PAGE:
How to Keep Your Kid From Playing Favorites — a Must-Read for Moms (And Dads!)

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profile picture of Jessica Collins Grimes
March 2, 2017
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Image: Ron & Julia Campbell

My toddler is going through a “mommy phase.” She wants me all the time, whether it’s to give her or a bath or read her stories at bedtime or kiss her boo-boos when she falls. I’m the one she calls for when she wakes up in the morning. When I dare to leave the room, she bursts out in tears, running after me.

It’s been going on for several weeks now. Sure, it can be inconvenient and overwhelming at times, and I’ll roll my eyes or complain to my husband about it, but you know what? I secretly love it.

And yet I feel guilty about loving it because I know how much it hurts my husband when she rejects him, saying, “No, Daddy,” and runs to me. I know, because our son when through a similar phase around the same age – yet instead of wanting his mommy, he was attached at the hip to his daddy. I don’t recall how long he played favorites, but at the time it felt like forever.  And I was crushed.

Sure, the rational side of me knew it was a phase, that it was part of his cognitive development and quest for independence – similar to the time when he would only eat white foods. Yet the emotional side of me was heartbroken and jealous. It felt like a personal affront, that he loved my husband more or that my husband was a better parent than me. I even remember breaking down in tears at one point when my son passed me over yet again, in favor of his dad.

Eventually everything equaled out, but that experience still stings. And while my husband won’t admit it, I think that’s how he’s feeling now. No one likes to be the runner-up. So even though the nurturing (and, yes, selfish) momma in me relishes being the one my daughter turns to, I don’t want to encourage her favoritism at my husband’s expense – because he’s an amazing and incredible dad. And the reality is that I know our kids love us both very much.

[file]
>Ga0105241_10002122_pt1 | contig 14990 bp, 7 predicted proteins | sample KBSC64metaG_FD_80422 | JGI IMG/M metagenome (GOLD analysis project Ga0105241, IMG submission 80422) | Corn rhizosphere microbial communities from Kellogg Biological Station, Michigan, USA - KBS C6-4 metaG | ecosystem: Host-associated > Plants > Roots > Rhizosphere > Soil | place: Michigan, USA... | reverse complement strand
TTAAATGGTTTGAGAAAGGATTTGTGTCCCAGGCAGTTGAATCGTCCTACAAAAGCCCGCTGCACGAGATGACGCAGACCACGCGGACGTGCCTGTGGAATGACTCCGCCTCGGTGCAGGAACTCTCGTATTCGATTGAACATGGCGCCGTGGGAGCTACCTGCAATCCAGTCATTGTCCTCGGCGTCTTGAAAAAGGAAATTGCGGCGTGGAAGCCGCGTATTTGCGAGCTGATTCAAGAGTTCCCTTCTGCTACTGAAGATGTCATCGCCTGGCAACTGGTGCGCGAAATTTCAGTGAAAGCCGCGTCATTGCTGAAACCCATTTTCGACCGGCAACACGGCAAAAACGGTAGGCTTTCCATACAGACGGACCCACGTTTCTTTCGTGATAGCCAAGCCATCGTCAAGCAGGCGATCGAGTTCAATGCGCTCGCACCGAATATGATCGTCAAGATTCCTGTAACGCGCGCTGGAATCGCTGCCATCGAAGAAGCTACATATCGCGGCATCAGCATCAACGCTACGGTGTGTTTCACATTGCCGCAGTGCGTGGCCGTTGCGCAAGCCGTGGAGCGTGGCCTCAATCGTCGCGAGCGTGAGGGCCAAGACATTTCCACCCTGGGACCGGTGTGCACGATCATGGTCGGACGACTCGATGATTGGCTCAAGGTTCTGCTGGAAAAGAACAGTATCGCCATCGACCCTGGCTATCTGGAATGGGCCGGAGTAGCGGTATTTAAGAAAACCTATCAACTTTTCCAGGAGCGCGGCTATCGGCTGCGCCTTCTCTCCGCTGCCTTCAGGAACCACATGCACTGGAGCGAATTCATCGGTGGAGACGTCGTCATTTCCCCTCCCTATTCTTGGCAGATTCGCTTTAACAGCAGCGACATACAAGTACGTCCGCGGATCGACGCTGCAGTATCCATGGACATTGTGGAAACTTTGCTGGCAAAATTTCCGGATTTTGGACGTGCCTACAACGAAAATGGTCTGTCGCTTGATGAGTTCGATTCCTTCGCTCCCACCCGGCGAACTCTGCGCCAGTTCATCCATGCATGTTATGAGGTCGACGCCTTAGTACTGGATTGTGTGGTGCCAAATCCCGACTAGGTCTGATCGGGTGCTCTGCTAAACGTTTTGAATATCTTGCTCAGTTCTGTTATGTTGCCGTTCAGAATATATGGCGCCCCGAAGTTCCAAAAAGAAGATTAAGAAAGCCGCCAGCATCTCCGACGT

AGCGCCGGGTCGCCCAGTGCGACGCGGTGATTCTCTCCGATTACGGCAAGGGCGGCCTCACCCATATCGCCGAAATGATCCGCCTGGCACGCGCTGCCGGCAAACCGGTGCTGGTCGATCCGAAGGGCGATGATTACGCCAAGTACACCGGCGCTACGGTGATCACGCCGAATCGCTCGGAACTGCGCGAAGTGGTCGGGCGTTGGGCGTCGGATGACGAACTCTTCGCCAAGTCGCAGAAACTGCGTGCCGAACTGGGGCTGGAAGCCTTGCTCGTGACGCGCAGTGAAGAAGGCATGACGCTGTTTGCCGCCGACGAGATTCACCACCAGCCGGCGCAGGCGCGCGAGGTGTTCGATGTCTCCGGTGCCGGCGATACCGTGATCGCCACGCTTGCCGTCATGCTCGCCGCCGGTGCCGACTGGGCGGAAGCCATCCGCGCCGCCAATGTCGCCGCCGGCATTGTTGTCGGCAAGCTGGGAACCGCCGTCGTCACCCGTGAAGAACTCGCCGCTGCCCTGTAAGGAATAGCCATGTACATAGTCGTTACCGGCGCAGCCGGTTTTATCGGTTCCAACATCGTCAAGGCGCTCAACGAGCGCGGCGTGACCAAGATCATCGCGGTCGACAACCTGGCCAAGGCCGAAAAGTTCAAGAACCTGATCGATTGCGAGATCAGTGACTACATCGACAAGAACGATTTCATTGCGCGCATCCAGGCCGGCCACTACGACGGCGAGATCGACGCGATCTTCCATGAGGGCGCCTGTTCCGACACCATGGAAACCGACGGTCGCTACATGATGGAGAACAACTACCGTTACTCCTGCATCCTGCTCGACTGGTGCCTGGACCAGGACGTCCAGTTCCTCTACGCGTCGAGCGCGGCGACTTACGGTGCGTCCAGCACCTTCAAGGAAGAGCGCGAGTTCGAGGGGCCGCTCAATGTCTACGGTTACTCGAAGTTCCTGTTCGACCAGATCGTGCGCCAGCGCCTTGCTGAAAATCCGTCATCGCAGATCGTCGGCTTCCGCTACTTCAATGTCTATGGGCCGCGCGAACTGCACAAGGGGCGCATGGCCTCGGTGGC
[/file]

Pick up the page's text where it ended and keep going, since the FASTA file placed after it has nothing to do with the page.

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But how to level the playing field? Here are some of our strategies:

Step aside. As much as I love tucking her in at night, I’ve been turning most of those duties over to my husband (at least for the time being) to ensure they can share some special moments every day.

I’m outta here. On the weekends, I’ll duck out for an hour or two to run errands, and when I come back, I’ll often find the two of them – plus my older son – all playing together and having a blast. The best part? After a tearful minute or two, she didn’t even realize I was gone.

Persistence … and patience. Thankfully, my husband is a patient man. Instead of making a big deal when she shuns him (like I know I would), he stays even-keeled, telling her that he loves her and he understand that right now she wants Mommy.

What do you do when your kids prefer one parent over the other?

Please note: The Bump and the materials and information it contains are not intended to, and do not constitute, medical or other health advice or diagnosis and should not be used as such. You should always consult with a qualified physician or health professional about your specific circumstances.

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